One Year into COVID | CCOs Reflect on Lessons Learned
March 26, 2021
It has been almost exactly one year since the COVID pandemic pushed investment advisers into a virtual work environment – virtually overnight.
In a panel discussion at the 2021 IAA Compliance Conference, investment adviser CCOs and their counsel reflected on what the transition to “work from home” has meant for their work and their firms. The panel featured speakers Lee Faria of Columbia Management Investment Advisers, Christopher Hayes of 1919 Investment Counsel, and Jennifer Klass of Baker McKenzie and was moderated by the IAA’s Laura Grossman.
Changing practices. For all the speakers, the past year has been one of change in their operational practices. “We found things that just didn’t work as well remotely,” summarized Hayes.
For example, approaches to supervision and monitoring needed to be re-evaluated as work moved from in-person to virtual. “Most firms have been focused on coming up with a plan for how they can interact with employees in remote locations . . . to have a sense of what they’re doing and have a control environment around that,” explained Klass.
“Very early on, we reassessed the risks to our firm based on the virtual environment and the market volatility,” reported Faria about Columbia’s transition. “We made sure that our compliance program and our monitoring and oversight really focused on those areas of higher risk.”
In this same vein, 1919 Investment Counsel added more formal structure to oversight of its offices, while increasing the frequency of reviews, reported Hayes.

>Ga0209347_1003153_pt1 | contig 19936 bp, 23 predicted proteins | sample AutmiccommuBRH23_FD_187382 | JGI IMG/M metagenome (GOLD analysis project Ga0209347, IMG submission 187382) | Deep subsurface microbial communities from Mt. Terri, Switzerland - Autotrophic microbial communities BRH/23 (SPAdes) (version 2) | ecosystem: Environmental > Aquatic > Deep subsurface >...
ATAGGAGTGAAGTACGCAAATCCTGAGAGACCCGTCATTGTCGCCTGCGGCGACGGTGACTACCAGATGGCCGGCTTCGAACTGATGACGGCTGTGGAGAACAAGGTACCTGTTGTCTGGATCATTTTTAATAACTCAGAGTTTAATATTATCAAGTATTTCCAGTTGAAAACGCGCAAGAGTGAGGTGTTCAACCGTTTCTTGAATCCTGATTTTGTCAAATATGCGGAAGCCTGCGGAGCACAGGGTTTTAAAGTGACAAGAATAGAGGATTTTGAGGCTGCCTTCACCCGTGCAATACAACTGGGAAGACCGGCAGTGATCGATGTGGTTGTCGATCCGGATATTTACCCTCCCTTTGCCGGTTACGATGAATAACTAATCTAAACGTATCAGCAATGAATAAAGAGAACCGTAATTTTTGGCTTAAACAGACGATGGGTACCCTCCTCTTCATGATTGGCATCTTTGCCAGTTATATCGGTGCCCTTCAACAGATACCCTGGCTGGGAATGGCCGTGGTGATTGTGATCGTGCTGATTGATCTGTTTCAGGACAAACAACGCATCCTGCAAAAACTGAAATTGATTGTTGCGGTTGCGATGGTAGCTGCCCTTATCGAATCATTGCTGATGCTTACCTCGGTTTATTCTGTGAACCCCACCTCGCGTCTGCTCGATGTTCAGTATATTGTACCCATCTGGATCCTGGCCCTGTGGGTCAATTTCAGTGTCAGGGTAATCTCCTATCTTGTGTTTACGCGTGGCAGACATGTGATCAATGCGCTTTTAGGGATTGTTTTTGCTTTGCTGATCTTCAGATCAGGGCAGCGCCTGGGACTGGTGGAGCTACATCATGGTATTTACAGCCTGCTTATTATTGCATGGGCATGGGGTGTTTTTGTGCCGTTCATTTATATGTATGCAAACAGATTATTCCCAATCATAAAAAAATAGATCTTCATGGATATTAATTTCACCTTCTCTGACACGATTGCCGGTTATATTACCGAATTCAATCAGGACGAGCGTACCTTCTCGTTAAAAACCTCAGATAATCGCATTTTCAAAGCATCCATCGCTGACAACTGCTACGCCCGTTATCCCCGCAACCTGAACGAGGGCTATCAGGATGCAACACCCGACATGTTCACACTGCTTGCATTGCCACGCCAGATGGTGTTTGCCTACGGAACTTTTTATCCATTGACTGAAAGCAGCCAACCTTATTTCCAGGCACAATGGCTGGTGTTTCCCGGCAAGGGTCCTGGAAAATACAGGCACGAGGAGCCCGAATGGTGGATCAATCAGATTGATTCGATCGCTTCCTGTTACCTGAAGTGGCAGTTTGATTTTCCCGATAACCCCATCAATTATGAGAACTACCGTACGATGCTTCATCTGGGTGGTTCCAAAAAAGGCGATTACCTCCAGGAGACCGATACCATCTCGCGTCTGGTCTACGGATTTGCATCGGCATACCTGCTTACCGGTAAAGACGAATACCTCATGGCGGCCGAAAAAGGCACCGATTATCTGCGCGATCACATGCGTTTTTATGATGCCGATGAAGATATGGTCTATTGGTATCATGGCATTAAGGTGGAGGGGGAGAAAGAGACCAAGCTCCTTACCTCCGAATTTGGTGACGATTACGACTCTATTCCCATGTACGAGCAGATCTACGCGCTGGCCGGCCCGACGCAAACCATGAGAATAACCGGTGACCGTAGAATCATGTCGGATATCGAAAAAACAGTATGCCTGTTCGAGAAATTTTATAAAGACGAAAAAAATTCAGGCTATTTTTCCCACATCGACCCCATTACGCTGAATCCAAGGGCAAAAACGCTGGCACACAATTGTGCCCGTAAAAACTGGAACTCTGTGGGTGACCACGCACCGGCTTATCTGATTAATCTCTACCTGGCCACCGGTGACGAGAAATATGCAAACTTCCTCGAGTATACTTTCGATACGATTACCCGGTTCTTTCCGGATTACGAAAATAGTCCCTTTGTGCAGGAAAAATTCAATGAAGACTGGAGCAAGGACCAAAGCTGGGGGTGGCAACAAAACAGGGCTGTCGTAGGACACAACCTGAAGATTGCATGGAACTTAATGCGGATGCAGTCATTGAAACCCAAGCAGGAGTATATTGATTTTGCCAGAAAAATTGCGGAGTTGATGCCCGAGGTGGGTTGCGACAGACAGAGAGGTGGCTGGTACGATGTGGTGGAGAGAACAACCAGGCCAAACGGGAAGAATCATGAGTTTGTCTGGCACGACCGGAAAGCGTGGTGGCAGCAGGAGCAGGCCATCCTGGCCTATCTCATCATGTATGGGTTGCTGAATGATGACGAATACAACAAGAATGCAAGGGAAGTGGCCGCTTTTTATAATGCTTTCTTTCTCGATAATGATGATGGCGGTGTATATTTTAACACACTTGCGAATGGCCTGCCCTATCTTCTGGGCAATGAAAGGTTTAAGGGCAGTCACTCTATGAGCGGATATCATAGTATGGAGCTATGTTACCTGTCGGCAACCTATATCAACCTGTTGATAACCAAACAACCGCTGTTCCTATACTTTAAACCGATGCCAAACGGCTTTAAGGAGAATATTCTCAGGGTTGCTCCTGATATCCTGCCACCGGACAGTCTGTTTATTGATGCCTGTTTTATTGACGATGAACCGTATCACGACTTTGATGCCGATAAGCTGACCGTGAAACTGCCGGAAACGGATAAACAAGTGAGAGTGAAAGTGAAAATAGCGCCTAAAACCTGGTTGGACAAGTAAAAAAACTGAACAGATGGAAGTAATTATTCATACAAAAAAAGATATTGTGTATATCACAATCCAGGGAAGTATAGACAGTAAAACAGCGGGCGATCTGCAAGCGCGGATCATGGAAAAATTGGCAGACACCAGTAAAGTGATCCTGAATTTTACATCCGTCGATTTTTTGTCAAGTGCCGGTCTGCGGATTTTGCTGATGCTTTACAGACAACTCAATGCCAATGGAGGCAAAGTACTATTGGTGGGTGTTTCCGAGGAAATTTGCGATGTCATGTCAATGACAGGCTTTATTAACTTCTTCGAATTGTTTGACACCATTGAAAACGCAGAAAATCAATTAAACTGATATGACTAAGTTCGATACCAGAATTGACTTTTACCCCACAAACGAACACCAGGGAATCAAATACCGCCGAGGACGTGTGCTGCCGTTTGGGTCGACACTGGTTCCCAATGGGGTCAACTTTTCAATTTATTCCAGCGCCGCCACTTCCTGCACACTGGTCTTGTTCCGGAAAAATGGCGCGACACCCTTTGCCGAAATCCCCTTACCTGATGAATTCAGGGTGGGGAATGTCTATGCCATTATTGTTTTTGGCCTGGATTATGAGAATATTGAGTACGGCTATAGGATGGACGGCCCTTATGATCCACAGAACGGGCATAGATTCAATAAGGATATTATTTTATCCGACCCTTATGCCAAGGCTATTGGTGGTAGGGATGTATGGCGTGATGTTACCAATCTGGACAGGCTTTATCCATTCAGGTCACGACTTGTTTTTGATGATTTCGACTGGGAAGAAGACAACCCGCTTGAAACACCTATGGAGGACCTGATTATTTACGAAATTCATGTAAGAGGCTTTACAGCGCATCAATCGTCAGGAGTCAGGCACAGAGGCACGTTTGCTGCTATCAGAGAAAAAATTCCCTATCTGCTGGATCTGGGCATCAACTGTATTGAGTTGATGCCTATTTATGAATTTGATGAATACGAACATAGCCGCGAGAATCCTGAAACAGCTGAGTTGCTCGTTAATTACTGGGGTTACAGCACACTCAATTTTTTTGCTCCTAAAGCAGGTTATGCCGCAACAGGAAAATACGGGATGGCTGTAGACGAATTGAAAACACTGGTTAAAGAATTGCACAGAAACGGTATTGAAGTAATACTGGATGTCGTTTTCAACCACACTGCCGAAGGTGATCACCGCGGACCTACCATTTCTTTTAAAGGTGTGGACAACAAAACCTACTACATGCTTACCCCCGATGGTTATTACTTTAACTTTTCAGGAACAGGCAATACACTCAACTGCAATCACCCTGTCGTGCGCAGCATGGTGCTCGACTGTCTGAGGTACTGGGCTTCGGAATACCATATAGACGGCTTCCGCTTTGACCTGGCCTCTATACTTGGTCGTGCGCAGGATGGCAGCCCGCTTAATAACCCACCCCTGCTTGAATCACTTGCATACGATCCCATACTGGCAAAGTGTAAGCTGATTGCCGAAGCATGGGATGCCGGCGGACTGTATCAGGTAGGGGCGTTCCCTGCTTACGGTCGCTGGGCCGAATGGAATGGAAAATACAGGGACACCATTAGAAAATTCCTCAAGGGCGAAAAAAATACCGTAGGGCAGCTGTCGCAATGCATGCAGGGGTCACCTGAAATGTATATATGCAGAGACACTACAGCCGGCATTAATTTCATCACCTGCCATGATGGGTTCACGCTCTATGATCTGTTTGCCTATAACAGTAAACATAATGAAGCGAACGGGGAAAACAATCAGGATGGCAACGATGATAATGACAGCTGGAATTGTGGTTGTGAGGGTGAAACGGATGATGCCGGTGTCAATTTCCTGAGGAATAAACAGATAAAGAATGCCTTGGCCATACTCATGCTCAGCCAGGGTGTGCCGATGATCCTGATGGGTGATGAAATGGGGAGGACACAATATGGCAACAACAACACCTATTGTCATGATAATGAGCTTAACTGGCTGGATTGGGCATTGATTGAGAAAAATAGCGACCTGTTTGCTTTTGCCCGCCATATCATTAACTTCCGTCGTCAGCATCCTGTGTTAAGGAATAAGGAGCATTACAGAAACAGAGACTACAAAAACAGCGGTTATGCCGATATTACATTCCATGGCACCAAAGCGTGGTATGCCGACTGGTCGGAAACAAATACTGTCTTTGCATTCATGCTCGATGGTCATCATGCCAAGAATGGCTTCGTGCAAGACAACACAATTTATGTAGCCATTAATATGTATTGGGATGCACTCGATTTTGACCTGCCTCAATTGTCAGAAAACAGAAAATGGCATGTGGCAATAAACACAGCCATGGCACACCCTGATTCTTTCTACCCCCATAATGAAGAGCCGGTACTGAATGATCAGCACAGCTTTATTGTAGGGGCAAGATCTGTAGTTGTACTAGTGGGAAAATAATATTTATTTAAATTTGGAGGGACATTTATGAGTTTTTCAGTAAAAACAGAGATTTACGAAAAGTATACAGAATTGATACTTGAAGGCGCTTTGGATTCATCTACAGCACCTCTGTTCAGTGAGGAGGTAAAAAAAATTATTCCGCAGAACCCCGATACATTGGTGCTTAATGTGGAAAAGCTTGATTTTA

Faria noted that while many of the changes were expected to be temporary, they have now been in place for a long time – and many will become permanent. She recommended reviewing policies and procedures to make sure that they reflect current practices, adding, “It’s a really good time to review all your other disclosures, like Form ADV.”
Increased efficiency. But the changes to policies and procedures had a silver lining, agreed the panelists.
“We identified a lot of opportunities to be more efficient,” said Faria, explaining that some inefficiencies became “awkward” in a virtual environment. “We streamlined certain processes, maybe cutting out a middle man.”
Hayes concurred. “It forced us to take a look at what we do to be more efficient, more nimble.” More specifically, they began to automate manual processes, realizing that “we have to find a technology solve.”
Communicate, communicate, communicate. At the same, the pandemic has highlighted “the critical importance of communication,” said Faria. “People feel pretty isolated” when they can’t just turn their chair and ask a question, she explained.
She has been trying to “overcommunicate, adding that “I want people on my team as well as the businesspeople to know that we have a virtual open door policy.”
“At least for us,” noted Hayes, “Frequency has been as important as depth… We have a lot of 15-minute catch up meetings… It keeps their attention.”
Looking ahead, the panelists are bracing for a complicated return to the office. “The transition back will be equally as the transition out,” suggested Hayes.
“I encourage firms to embrace the fact that we are at an inflection point,” concluded Klass. “For better or worse, COVID has created a way to look at business before and after and to use that as an opportunity.”
TAGS: Compliance Conference, Takeaways, Columns, Coronavirus, COVID-19